After Fiorina: Who's next?

HP is likely to look outside the company for a successor to Fiorina, observers say.

Almost as quickly as Carly Fiorina's tenure as chief executive officer (CEO) and chairman of the board at Hewlett-Packard (HP) came to an end, the speculation began about who may be plucked to replace her. The company announced Wednesday that the board has begun an "immediate" search for a replacement, and although Fiorina was the first CEO in HP's history to be selected from outside of the company, her replacement will probably be the second.

"Who should HP approach for the job? Our first choice would be former president Michael Capellas," wrote Merrill Lynch & Co analyst Steven Milunovich in a report published Wednesday. Capellas, the former head of Compaq Computer was made president of HP after the two companies merged, but he resigned in 2002, apparently in dissatisfaction with his new role. He is now the CEO of MCI.

The recruiter who brought Fiorina to HP in 1999, executive search firm Christian & Timbers Vice Chair Stephen Mader, believes HP's next CEO will most likely not be a technology titan such as Capellas. Instead, Mader expects that Fiorina's replacement will come from outside the technology industry.

It will be extremely difficult to find a technology executive with the experience and organizational ability to match the task at hand, he said. "The pickings in technology for the scale of this work are going to be very slim," he said.

Mader expects the company to recruit a CEO in the mold of Lou Gerstner, who came to IBM in 1992 with no technical background and engineered a turnaround. Gerstner took a sluggish company famous for its hardware and reshaped it as a flexible services provider.

The executive recruiter believes that HP will name a CEO quickly, within the next several months.

"HP needs resolution on key strategic issues. They can't continue to find themselves being speculated on," Mader said. "They need someone like Gerstner, who will come in and marshal the troops by saying to every third person, 'You don't agree with the strategy? You're fired.' "

First and foremost, HP will need a "hands-on detailed logician" who can "make the company run," said Roger Kay, an analyst with research company IDC.

According to him, such a candidate could very well come from within the industry, with rival PC vendor Dell being the most likely source of management talent. "The person that they're looking for is Kevin Rollins," he said. Rollins, recently promoted to the CEO position at Dell, is unlikely to be interested in the job, but the Austin, Texas, company has long roster of talented executives who may not be willing to wait for Rollins to step down, Kay said.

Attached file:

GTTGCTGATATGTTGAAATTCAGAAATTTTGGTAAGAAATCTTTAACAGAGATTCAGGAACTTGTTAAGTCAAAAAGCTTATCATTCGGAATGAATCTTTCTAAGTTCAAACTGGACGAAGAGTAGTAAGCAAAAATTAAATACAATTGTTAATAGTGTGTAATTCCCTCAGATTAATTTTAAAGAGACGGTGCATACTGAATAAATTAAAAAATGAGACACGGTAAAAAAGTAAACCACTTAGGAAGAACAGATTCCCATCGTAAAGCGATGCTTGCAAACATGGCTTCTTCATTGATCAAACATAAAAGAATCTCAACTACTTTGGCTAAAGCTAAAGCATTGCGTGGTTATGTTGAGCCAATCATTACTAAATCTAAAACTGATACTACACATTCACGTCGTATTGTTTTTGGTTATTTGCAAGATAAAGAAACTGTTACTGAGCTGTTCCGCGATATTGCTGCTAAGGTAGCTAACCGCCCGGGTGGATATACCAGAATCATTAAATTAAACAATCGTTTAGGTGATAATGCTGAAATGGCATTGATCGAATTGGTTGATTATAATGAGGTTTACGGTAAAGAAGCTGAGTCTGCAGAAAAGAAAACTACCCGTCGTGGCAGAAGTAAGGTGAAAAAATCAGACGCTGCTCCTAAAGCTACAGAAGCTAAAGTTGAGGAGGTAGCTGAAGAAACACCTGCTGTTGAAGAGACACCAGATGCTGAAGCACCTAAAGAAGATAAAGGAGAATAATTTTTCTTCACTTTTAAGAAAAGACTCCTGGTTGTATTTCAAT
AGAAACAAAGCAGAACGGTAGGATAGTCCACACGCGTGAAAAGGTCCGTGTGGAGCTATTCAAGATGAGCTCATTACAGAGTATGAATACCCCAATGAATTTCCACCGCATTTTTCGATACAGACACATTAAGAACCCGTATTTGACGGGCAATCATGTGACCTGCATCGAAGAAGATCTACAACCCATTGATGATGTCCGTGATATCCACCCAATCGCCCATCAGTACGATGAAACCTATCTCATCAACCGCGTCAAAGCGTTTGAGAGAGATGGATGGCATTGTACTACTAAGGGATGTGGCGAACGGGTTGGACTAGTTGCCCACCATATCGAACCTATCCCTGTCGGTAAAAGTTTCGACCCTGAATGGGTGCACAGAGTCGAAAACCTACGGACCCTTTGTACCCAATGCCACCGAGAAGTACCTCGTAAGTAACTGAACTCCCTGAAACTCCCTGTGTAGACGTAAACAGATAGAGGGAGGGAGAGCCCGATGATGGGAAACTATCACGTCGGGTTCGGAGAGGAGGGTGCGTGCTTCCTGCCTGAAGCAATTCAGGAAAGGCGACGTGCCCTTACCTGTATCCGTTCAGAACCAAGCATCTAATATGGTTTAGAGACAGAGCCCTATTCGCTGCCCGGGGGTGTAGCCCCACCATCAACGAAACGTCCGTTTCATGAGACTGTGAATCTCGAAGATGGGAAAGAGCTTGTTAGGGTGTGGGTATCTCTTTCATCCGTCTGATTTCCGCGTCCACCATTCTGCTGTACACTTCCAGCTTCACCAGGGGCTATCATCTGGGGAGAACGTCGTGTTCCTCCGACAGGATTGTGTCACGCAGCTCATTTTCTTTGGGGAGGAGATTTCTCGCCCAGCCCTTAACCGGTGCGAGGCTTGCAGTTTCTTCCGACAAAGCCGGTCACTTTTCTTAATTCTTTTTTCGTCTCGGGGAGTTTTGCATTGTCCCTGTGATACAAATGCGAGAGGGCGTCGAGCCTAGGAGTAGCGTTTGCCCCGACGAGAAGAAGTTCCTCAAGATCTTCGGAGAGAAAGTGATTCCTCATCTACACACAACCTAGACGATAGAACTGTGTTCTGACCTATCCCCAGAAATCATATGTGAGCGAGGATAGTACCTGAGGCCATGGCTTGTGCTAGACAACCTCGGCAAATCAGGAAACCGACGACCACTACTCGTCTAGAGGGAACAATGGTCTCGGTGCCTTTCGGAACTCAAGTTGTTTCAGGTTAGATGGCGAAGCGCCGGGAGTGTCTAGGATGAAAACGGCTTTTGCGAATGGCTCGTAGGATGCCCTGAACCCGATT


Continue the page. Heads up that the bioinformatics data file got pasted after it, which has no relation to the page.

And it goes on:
"They might be able to find somebody somewhere in the second-tier management at Dell," he said. "Dell has one of the deepest benches in the industry."

Although HP Director Patricia Dunn said Tuesday that she expected the company's next CEO to be selected from outside of the company, there are also at least two current employees who will merit consideration: Ann Livermore, executive vice president of HP's Technology Solutions Group, and Vyomesh Joshi, executive vice president of the company's Imaging and Personal Systems Group.

Livermore, a 23-year HP veteran who heads up the company's combined services and enterprise systems operations, was a top contender for the CEO job back in 1999. And while the enterprise division she has run has struggled to achieve profitability, Livermore is well-regarded within the company and could be a successor to Fiorina, analysts say.

Joshi has the better track record. He has run HP's highly profitable printer division since 1999, but like Livermore, he may face an uphill battle for the job. "I have the feeling that all of Carly's top management team is a little tainted," said IDC's Kay. "She articulated the grand strategy and then they were supposed to go and make it so, and they didn't quite do that."

Stacy Cowley in New York contributed to this report.

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